Child care

Food Allergies in Children Causing Behavior Problems

An allergic reaction to food may not only cause hives and swelling. These dietary problems can also lead to behavior problems. Identifying problem foods can go a long way toward remedying problematic behavior.

Food allergies in children causing behavior problems
Any allergy – whether as a result of food, pharmaceuticals or other irritant – can be bound to a variety of problems, including behavior disturbances. Studies have demonstrated that individuals with allergic immune response to certain foods have a higher tendency toward behavioral issues.

How behavior changes occur due to food allergens in children
Food allergies can be related to behavior problems that range from misbehaving to learning and memory impairments.
The basic signs and symptoms of disordered behavior as result of a food allergy can be observed shortly after the food in question is eaten. A child may become aggressive, start screaming, throw tantrums or appear to be hyperactive.

Identification of behavior changes due to food allergies in children
Food allergies have the potential to affect the feelings and emotions of a child. If your child swings from content to quarrelsome after meals, it may be an indication that food allergens are at play. Your child’s doctor can help you determine what is causing the problem and help you eliminate it.

Do food allergens or additives exhibit ADHD behavior?
According to the Center for Science in the Public Interest (CSPI), most or the studies that demonstrate the absence of an association between diet and ADHD were poorly designed and executed. CSPI, a non-profit group of scientists, issued a 1999 report that reviewed about 25 years of studies. They conclude that ADHD can be caused by food additives and food allergens.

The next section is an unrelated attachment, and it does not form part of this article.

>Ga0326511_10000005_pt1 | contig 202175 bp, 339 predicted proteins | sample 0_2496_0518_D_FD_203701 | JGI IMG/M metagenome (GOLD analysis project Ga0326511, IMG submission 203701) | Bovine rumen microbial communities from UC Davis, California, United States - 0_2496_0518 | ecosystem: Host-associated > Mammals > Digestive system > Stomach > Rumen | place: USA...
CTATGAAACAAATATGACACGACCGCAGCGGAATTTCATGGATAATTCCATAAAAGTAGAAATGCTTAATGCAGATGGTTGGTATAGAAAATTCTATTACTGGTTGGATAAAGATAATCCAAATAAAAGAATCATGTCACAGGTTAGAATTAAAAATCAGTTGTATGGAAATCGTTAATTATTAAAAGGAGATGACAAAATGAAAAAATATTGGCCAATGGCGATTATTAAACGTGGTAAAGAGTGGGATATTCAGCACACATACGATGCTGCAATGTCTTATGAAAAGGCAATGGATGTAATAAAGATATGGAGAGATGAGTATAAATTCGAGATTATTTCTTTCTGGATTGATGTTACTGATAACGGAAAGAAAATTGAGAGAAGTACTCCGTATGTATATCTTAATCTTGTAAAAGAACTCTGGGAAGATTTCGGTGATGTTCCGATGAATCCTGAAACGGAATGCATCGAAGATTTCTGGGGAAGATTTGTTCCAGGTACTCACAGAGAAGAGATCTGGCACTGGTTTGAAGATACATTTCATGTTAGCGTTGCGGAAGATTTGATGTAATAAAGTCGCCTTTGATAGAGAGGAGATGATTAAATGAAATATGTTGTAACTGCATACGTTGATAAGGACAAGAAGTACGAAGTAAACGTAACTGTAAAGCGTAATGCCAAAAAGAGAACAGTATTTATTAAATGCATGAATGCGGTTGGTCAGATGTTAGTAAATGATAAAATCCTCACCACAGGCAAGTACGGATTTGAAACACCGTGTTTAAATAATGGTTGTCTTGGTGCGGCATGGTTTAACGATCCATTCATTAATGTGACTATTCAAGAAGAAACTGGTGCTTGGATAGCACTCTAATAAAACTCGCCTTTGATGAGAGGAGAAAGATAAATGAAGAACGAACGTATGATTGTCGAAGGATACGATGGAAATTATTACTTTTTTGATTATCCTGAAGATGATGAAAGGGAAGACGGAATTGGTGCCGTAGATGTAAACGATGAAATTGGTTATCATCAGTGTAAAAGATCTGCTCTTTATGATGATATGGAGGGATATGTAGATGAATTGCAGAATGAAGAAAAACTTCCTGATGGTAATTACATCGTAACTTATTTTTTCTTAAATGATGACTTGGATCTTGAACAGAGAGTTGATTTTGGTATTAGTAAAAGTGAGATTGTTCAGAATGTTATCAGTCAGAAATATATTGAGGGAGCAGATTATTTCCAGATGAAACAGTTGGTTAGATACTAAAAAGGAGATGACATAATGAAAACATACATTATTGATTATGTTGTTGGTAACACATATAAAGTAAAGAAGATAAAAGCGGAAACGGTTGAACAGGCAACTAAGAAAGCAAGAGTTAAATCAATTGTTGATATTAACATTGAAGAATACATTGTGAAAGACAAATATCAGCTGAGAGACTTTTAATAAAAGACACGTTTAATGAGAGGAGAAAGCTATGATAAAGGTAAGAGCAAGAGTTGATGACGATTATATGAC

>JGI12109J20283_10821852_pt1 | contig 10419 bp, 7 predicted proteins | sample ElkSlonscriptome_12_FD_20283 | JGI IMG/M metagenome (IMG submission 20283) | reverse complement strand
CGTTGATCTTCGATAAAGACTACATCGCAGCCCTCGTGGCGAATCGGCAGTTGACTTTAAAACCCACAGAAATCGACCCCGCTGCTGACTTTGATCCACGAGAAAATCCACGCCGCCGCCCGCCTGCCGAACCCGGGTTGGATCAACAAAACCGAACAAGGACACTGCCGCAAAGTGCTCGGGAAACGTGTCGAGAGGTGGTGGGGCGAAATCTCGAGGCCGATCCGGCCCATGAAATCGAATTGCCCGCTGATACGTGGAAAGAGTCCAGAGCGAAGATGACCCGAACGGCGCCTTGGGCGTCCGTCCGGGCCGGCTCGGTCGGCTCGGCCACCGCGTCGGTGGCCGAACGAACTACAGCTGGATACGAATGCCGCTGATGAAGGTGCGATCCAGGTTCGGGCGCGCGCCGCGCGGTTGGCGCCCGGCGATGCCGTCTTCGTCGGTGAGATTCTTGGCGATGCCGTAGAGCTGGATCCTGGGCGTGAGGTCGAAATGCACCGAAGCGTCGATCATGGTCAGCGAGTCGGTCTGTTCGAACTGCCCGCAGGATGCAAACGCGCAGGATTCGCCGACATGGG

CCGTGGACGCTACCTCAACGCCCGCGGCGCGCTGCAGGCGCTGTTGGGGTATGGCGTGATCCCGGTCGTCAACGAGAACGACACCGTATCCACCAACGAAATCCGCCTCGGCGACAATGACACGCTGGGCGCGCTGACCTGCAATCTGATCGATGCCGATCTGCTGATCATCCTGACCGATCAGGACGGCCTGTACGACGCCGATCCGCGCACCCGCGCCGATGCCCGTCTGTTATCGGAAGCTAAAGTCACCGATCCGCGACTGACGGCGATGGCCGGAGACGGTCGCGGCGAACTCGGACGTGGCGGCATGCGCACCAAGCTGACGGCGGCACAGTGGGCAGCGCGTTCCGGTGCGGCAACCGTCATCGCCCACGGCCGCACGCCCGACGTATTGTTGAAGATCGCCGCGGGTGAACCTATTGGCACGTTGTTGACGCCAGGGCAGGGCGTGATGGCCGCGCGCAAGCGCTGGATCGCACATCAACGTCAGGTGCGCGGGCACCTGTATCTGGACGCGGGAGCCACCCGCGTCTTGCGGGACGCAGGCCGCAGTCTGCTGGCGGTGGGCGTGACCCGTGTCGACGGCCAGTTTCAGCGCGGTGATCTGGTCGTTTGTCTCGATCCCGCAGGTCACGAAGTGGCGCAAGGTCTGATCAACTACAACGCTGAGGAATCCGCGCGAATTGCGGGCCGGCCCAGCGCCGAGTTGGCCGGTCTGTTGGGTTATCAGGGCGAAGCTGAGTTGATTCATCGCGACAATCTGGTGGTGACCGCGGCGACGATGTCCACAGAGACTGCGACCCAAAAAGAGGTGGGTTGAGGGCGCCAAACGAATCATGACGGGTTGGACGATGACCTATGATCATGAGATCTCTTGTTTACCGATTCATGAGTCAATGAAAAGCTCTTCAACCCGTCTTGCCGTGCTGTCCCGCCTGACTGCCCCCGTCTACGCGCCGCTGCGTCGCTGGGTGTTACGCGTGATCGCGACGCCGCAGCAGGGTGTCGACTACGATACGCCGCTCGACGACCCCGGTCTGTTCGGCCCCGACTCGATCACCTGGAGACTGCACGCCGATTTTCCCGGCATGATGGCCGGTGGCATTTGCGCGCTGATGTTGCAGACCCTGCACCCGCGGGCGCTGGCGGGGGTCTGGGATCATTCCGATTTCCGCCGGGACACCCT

Individuals more likely to react to a food additives or allergens

  • Allergic individuals (stuffy nose, asthma, eczema)
  • Kids who are depressed or who often don’t feel well
  • Children with dark circles beneath the eyes (“allergy shiners”)
  • Kids with Dr. Jekyll and Mr. Hyde syndrome, who look happy at one moment and suddenly become a nasty wildebeest without any provocation
  • Children with chronic chronic sleeping problems
  • Babies who were colicky even after the four months of age
  • Kids with recurrent infections

Behavior responses observed in kids

  • Hyperactivity
  • Tantrums, screaming, aggressive behavior
  • Trouble sleeping
  • Crying, whining, not feeling well
  • Very tiny handwriting
  • Poor handwriting
  • Depression
  • Inability to concentrate
  • Headaches
  • Itchy or runny nose, wheezing, coughing, scratchy eyes
  • Digestive upset (gas, vomiting, nausea, constipation, gagging, belching, bloating)
  • Dyslexics may do “mirror” writing, or reverse letters during a reaction
  • Non-stop, senseless speech or talk
  • Red patches on cheeks, bright red earlobes
  • Bags, wrinkles or dark circles under the eyes
  • Recurrent infections: sinus, chest, ear
  • Rashes, hives, eczema

Always consult your doctor before beginning a new diet or exercise regimen.

References

Jacobson, M.F., Ph.D., Schardt, D., M.S.; Diet, ADHD & Behavior: A Quarter-Century Review; 1999; http://afcansw.asn.au/doc/ADHDDiet.pdf

Cormier, E. and Harrson Elder, J.; Diet and Child Behavior Problems: Fact of Fiction?; Pediatric Nursing; March 2007;
http://ecs.ovec.org/documents/lowincidence/Autism/Resource%20Binder/4%20Dietary/Diet%20and%20Child%20Behavior%20Problems.pdf

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